Parents sue 28 Penn State frat members over son’s death

Parents sue 28 Penn State frat members over son’s death
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The parents of a Pennsylvania State University student who died while rushing a fraternity in 2017 are suing 28 members of the organization, NBC News reported Friday. 

Jim and Evelyn Piazza are suing the Beta Theta Pi fraternity brothers over the death, saying they organized the party where Timothy Piazza died after falling down the stairs.


The lawsuit claims the fraternity brothers caused Timothy Piazza “to consume life-threatening amounts of alcohol, and caused him to become intoxicated, fall, and suffer grievous injuries and death. For more than 11 hours after his fall, Timothy Piazza endured horrible pain and suffering, which was documented by closed-circuit cameras.”

The suit goes on to accuse several members of providing Timothy Piazza with large quantities of vodka, beer and wine as part of the fraternity’s initiation process and failing to call for medical assistance for 11 hours after he fell down the stairs and started to vomit.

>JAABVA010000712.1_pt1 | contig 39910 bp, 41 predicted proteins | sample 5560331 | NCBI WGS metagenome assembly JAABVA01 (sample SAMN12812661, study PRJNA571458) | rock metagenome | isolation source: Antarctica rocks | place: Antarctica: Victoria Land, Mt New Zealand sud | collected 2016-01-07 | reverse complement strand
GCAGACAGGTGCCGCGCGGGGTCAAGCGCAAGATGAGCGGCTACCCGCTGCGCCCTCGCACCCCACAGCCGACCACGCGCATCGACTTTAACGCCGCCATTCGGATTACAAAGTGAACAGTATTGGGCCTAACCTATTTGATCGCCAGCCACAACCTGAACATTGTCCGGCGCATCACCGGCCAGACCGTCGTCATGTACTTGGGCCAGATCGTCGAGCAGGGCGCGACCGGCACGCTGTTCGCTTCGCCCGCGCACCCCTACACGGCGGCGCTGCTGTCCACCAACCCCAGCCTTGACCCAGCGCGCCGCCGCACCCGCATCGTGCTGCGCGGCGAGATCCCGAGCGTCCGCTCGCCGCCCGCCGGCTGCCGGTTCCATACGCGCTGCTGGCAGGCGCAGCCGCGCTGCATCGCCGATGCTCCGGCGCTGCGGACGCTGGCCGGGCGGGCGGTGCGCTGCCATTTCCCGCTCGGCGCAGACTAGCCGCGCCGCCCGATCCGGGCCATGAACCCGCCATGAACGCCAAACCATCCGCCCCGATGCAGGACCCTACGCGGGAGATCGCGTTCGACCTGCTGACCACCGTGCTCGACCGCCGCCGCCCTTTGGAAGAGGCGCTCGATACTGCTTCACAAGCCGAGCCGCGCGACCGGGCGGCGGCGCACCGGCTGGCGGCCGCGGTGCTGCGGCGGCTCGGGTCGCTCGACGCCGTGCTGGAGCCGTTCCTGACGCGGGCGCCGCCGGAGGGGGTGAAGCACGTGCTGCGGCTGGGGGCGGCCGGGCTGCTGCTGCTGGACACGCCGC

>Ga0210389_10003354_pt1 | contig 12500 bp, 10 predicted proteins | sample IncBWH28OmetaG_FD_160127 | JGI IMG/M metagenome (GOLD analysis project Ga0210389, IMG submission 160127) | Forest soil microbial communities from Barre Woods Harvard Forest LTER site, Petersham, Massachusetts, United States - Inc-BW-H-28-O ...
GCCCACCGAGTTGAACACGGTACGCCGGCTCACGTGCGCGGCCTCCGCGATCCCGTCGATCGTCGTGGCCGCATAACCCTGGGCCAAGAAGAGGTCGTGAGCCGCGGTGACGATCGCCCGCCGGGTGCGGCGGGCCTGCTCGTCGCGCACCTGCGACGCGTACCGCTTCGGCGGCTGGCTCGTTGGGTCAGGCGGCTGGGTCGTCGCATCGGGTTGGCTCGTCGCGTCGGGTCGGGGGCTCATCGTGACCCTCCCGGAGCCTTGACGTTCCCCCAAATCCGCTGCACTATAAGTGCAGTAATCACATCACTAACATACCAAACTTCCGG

The lawsuit shows text messages between the brothers showing the men considered erasing evidence of the party.

“Erasing the cameras could be the look as long as no one found out,” one message in the suit read.

Several of the members, including many named in the lawsuit, also face criminal charges. Some have pleaded guilty to alcohol- or hazing-related charges, while others are in a program for first-time, nonviolent offenders. 

Ryan Burke, the chapter's former recruitment chair, is one of the defendants in the lawsuit. He’s also pleaded guilty to criminal charges.

“I am very sorry for the Piazzas’ loss. I am here to today to accept responsibility for my actions. I hope one day to be able to be forgiven,” he said at his July sentencing hearing, where he was sentenced to three months of house arrest. 

The Piazza family also settled a lawsuit for an undisclosed amount with the national Beta Theta Pi organization in September.

The death inspired the Timothy J. Piazza Anti-Hazing Law, which Pennsylvania Gov. Tom Wolf (D) signed in October. It implemented tighter criminal levies on hazing and allowed courts to order frat houses where hazing occurs to be confiscated.